Zanganeh Reiterates Tenacity to Restore Position in OPEC
Iran is making concerted efforts to reclaim its previous ranking in oil production among members of the Organization of Petroleum Exporting Countries, Oil Minister Bijan Namdar Zanganeh said on Tuesday.
Zanganeh said on Tuesday that Iran was OPEC's No.2 producer before the international sanctions were tightened in 2011, stressing that "reclaiming the spot from fellow producer Iraq demands time and strategic planning," IRNA reported.
Iraq's crude production stands at 4.2 million barrels per day, he Zanganeh added, noting that Iran is lagging behind the war-stricken Arab neighbor with an output of 3.8 million bpd.
Iran is currently the third largest OPEC producer after Saudi Arabia, the group's de facto leader that posted a record output of 10.67 million bpd in July, and second-placed Iraq that produced 4.6 million bpd, according to OPEC's monthly report published in August.
"Were it not for the substantial foreign investment in Iraq's oil and gas sector, they would not have been able to hold such a position," Zanganeh noted.
Nonetheless, unlike its war-torn neighbor, Iran has been unable to attract the much-needed foreign investments and modern technology nor overhaul its dilapidated its exploration and production technology.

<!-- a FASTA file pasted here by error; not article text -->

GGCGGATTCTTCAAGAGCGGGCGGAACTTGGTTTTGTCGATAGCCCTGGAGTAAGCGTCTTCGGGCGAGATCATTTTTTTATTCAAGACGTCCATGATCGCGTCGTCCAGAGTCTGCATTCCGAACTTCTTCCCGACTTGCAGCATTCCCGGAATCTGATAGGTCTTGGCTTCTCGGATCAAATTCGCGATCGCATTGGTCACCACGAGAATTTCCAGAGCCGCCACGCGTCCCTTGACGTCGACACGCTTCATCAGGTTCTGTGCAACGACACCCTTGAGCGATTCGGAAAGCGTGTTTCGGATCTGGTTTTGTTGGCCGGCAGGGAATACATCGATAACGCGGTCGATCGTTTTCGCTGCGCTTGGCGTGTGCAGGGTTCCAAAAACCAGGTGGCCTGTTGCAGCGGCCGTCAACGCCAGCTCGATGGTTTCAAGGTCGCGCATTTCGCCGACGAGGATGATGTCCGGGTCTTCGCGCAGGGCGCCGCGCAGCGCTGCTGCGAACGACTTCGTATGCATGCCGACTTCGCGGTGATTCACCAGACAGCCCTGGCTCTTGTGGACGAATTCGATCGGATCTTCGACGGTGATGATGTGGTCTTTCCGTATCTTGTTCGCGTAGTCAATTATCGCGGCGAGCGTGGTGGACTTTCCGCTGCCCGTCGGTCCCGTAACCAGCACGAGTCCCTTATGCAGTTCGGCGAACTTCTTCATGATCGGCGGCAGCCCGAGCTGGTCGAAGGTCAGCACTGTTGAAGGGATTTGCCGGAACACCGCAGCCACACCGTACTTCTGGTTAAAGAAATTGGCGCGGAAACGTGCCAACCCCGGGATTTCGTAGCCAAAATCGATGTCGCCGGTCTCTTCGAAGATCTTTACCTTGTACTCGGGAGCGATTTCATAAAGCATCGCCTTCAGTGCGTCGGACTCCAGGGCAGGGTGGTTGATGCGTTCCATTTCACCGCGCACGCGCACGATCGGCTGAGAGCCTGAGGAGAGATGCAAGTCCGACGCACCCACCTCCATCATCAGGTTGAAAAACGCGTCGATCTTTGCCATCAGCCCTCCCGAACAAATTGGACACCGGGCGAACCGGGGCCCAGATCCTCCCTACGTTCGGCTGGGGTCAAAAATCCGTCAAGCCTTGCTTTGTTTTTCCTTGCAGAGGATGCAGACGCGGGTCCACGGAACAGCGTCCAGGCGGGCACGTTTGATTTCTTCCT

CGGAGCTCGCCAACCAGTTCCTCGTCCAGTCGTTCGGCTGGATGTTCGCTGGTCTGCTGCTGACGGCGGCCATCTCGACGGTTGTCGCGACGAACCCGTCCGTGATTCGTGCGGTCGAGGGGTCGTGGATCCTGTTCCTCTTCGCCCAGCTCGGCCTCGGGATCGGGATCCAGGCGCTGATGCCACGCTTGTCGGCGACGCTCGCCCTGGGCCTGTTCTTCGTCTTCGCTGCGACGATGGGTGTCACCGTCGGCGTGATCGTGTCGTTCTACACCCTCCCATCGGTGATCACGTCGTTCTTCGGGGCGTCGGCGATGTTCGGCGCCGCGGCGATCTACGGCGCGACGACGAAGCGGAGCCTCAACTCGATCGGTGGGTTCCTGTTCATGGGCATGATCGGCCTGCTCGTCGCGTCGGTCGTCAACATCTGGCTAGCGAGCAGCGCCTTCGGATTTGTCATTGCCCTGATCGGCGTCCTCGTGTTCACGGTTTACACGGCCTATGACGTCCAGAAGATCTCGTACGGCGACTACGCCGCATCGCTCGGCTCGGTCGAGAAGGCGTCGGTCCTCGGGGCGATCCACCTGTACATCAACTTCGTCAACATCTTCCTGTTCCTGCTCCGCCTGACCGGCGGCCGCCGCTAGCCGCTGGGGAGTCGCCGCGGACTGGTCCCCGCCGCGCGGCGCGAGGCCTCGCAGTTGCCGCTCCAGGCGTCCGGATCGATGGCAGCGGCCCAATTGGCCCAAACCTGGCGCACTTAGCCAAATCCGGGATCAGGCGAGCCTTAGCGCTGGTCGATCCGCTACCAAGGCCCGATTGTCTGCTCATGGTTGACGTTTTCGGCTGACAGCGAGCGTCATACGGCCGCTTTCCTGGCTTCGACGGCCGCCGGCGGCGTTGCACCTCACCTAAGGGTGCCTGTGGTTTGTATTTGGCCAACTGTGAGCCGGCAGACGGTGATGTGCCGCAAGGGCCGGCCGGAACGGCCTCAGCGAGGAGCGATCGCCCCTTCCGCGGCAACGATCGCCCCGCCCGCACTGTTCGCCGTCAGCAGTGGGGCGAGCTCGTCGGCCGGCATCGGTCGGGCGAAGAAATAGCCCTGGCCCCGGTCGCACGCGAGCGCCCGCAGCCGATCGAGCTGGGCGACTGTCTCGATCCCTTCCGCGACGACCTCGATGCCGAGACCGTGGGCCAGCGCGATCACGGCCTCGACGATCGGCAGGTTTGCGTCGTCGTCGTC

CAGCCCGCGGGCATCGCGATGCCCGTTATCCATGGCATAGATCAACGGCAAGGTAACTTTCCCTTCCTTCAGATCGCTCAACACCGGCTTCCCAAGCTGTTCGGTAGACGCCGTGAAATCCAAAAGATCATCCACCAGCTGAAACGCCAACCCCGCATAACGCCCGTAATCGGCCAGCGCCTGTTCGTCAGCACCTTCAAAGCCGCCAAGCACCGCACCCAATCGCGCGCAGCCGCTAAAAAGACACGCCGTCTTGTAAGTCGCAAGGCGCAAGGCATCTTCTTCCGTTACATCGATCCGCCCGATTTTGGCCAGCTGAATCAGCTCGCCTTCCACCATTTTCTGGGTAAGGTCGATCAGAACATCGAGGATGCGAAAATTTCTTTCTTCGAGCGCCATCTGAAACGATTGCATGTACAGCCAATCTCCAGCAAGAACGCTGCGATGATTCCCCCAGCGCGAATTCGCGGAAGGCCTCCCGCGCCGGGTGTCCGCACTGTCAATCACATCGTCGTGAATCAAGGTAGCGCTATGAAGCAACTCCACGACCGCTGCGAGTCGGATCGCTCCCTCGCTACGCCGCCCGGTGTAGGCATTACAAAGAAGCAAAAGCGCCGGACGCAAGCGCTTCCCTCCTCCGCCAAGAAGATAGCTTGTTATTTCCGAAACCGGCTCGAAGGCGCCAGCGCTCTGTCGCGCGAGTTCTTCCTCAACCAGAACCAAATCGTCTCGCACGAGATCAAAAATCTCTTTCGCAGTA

Referring to Iran's joint oil and gas fields with Iraq, namely Azadegan, Yaran and Yadavarn, the minister noted, "Three years ago our total output from joint fields was hardly 70,000 bpd. Now production has exceeded 215,000 bpd, which equals that of Iraq. Moreover, there are plans to boost output to 700,000 bpd in two years.
Positive Effects of Nuclear Deal
On the significant effects of the nuclear deal with the world powers, known as the Joint Comprehensive Plan of Action, Zanganeh, said, "During the sanctions era, we were not allowed to export more than 1 million bpd and the situation took a turn for the worse when the crude export revenue also could not be transferred to the country via banking channels. That imposed extra cost on the ministry."
He added that Iran was the fourth-biggest crude supplier to China in July.
The world's second-largest economy took in an average of 7.5 million bpd last month, with Saudi Arabia, Russia and Angola being the top crude oil suppliers to China in June, accounting for 18%, 13% and 10%, respectively.
Expressing satisfaction with the release of frozen assets and machinery in after the sanctions were eased, he said, "Most of the machinery and equipment has arrived in the country and are being installed in the South Pars projects."
Asked about development plans to manufacture oil equipment at home, Zanganeh urged domestic producers to double their efforts and tap into regional markets one of which could be Iraq, which he said has huge potential.
The minister believes that oil installations are dilapidated and replacing them with modern systems cannot be realized unless international giants are persuaded to invest in the key oil and gas sector.
"The Oil Ministry welcomes private Iranian companies wanting to invest in (oil and gas) provided they have all that is required."